Pynchon : Stephenson :: Apples : Oranges

The publication of Cryptonomicon lead to lots of comparisons with Thomas Pynchon's Gravity's Rainbow in reviews. This was mostly based on the rather flimsy convergences of WWII and technology in the two novels. There were also some thematic similarities, but given the breadth of themes in Gravity's Rainbow, that isn't really a surprise. They did not resemble each other stylistically, nor did the narratives really resemble one another. There was, I suppose, a certain amount of playfulness present in both works, but in the end, anyone who read one and then the other would be struck by the contrast.

However, having recently read Stephenson's Quicksilver, I can see more of a resemblance to Pynchon. With Quicksilver, Stephenson displays a great deal more playfulness with style and narrative. He's become more willing to cut loose, explore language, fit the style to the situation he is describing and even slip out of "novel" format, whether it be the laundry list compilation style of Royal Society meeting notes (for example, pages 182 - 186), the epistolatory exploits of Eliza (pages 636 - 659 among many others), or theater script format (pages 716 - 729). Stephenson isn't quite as spastic as Pynchon, but the similarities between their styles are more than skin deep. In addition to this playfulness in the narrative style, Stephenson, like Pynchon, associates certain styles with specific characters (most notably the epistolatory style that is used for Eliza). Again, Stephenson is much less radical than Pynchon, and only applies a fraction of the techniques that Pynchon employs in his novel, but Stephenson has progressed nicely in his recent works.

Most of the time, Stephenson is considerably more prosaic than Pynchon, and even when he does branch out stylistically, it is done in service of the story. The Eliza letters again provide a good example. The epistolatory style allows Stephenson to write for a different audience. We know this, and thus Stephenson has a good time messing with us, especially towards the end of the novel where he takes it a step further and shows Eliza's encrypted letters and journal entries as translated by Bonaventure Rossignol (in the form of a letter to Louis XIV). All of this serves to further the plot. Pynchon, on the other hand, is more concerned with playfully exploring the narrative by experimenting with the English language. The plot takes a secondary role to the style, and to a certain extent the style drives the plot (well, that might be a bit of a stretch) and while Pynchon is one of the few who can pull it off, Stephenson's style doesn't really compare. They're two different things, really.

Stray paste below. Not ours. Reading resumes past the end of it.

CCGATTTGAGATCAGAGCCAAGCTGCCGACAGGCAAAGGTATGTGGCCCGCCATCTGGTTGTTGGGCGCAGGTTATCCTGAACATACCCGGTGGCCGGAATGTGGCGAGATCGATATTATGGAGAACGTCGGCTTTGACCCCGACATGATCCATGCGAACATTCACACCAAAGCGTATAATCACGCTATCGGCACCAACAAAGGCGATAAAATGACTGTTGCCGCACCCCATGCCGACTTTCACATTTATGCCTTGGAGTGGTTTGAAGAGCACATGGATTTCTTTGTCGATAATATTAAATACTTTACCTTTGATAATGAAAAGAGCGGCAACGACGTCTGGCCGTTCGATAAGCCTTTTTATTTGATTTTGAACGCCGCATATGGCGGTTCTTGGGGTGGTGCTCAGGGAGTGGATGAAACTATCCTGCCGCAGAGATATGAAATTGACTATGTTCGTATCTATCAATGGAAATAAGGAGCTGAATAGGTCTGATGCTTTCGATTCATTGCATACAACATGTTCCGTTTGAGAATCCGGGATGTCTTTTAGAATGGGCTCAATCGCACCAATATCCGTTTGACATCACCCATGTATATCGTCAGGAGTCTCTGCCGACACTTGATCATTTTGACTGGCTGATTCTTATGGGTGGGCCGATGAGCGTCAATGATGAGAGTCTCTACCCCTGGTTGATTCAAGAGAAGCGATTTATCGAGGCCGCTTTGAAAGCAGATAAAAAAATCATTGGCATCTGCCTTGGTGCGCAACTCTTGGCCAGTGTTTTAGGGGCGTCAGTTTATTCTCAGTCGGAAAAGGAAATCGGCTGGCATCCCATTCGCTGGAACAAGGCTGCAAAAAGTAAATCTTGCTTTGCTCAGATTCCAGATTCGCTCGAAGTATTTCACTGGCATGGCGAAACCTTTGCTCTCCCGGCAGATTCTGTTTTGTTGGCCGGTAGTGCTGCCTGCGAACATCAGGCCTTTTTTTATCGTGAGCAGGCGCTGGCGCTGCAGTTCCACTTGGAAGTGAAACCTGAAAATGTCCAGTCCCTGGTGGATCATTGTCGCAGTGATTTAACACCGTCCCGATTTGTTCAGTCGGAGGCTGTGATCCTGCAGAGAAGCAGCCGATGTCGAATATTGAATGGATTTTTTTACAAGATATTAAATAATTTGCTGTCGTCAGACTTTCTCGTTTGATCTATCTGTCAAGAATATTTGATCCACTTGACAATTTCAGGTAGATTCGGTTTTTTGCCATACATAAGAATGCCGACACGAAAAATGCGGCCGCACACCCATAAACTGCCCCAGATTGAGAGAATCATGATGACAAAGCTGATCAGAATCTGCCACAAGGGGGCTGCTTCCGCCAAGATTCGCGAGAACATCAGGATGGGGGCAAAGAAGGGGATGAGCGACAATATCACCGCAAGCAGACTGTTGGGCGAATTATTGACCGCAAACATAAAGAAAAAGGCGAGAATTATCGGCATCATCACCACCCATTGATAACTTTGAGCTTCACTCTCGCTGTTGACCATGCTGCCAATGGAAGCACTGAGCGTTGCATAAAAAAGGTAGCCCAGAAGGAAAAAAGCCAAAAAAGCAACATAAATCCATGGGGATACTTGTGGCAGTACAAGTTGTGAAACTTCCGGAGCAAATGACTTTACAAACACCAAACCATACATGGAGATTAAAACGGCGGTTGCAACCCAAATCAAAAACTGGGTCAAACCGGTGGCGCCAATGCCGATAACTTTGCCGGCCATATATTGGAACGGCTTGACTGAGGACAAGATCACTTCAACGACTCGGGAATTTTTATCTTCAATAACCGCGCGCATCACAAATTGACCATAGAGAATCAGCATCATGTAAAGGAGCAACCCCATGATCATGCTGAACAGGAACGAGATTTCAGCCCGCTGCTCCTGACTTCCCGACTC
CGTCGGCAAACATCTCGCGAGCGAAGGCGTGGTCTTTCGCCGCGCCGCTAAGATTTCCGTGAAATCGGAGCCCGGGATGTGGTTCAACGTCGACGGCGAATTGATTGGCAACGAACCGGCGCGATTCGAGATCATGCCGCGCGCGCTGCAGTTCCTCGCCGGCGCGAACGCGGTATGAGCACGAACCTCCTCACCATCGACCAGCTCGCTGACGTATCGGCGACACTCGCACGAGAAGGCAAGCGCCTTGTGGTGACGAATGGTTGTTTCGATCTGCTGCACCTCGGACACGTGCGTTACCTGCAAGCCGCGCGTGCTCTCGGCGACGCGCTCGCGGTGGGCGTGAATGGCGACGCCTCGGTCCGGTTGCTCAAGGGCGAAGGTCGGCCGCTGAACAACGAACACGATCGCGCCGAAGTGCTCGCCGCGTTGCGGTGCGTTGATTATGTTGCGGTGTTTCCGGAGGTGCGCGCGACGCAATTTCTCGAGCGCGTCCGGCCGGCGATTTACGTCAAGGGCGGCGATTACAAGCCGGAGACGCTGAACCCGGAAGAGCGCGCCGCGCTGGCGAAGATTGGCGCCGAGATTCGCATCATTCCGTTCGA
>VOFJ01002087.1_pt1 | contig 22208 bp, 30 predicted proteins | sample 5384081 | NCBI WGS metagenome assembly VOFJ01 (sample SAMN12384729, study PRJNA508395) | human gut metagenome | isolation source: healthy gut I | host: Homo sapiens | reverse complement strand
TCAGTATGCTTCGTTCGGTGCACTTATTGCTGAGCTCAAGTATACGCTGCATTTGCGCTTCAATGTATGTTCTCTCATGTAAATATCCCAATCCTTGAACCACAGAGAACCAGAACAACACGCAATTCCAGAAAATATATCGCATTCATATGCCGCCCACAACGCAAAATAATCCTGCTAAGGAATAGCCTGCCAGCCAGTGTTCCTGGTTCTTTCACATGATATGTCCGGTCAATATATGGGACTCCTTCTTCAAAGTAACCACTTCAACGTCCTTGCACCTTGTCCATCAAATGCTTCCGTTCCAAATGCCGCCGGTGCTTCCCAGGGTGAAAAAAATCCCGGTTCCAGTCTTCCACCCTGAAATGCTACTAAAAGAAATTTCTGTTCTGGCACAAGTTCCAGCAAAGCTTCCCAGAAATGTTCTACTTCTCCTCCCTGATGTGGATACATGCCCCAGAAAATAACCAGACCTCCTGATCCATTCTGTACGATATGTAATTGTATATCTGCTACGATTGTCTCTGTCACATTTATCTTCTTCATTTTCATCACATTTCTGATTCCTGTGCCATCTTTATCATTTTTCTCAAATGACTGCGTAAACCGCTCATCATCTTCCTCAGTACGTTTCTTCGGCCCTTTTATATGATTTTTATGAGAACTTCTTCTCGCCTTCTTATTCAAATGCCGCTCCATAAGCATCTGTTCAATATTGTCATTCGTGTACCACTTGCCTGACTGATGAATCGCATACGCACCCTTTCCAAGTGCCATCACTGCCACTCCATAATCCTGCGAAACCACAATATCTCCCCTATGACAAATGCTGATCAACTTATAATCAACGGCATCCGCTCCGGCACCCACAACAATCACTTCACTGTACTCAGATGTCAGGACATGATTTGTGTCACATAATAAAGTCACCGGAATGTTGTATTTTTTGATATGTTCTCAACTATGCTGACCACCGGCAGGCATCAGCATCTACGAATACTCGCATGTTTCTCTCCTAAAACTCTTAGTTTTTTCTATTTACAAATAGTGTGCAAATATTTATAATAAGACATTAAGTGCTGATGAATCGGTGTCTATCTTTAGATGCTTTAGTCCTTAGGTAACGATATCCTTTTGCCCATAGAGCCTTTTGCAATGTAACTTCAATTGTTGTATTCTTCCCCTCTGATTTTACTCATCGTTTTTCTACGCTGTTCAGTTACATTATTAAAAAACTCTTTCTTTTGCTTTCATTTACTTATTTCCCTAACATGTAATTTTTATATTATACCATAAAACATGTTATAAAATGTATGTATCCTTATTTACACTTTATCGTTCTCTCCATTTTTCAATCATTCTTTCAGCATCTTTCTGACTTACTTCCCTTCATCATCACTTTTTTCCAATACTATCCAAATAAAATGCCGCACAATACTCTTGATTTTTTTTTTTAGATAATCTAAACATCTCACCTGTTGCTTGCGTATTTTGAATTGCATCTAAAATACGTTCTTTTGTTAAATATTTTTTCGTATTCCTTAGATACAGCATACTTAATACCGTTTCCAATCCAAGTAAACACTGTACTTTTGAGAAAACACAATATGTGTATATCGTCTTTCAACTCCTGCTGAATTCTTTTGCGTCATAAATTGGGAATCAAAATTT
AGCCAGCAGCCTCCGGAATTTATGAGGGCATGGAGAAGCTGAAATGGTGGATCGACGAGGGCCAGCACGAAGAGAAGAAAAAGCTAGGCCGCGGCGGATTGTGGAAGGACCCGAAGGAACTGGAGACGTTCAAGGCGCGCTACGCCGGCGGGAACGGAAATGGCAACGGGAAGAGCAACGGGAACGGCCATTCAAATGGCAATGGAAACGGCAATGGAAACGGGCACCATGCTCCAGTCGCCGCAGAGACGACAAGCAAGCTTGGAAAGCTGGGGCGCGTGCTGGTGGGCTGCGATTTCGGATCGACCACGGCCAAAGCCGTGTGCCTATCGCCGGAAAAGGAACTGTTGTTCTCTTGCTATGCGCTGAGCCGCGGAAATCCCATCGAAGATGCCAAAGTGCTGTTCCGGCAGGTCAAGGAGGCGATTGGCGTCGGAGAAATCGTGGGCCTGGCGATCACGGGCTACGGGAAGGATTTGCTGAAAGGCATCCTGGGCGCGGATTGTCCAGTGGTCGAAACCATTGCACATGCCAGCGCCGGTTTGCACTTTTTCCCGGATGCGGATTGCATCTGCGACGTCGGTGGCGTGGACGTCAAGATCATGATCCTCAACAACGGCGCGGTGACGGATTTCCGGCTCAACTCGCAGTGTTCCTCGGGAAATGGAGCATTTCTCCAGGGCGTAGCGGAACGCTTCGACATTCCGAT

Nate has a great post on this very subject, and he shows that a comparison of Quicksilver with Pynchon's novel Mason & Dixon is more apt:
The style of Mason Dixon is a synthesis of old and new that hews remarkably close to the old. Stephenson, on the other hand, writes in a much more modern style, only occasionally dotting his prose with historical flourishes ... The distinction here is an old one; classical rhetoricians spoke of Asiatic versus Attic style - the former is ornate, lush, and detailed, while the latter is lean, clean, and direct. Stephenson is a master of Attic style - a fact that's often obscured because, while his sentences are direct and elegant, their substance is often convoluted and complex. You can see it more clearly in his nonfiction - look at his explanation of the Metaweb for an excellent example. Pynchon, as an Asiatic writer, will elicit more "oohs" and "ahhs" for the power and grace of his prose, but will tend to lose his readers when he's trying to be florid and tackling difficult material at the same time. Obviously, both authors will tend toward the Attic or the Asiatic at different points, but in general, Stephenson wants his language to transparently convey his message, while Pynchon demands a certain amount of attention for the language itself.
I haven't read Mason & Dixon (it's in the queue), but from what I've heard this sounds pretty accurate. Again, he makes the point that Pynchon and Stephenson are on different playing fields, appropriating their styles to serve different purposes... and it shows. Stephenson is a lot more fun to read for someone like me because I prefer storytelling to experimental narrative fiction.

I recently read Pynchon's The Crying of Lot 49, and was shocked by the clarity of the straightforward and yet still vibrant prose. In that respect, I think Stephenson's work might resemble Crying more than the novels discussed in this post...

Update: As I write this, Pynchon is making his appearance on the Simpsons. Coincidence?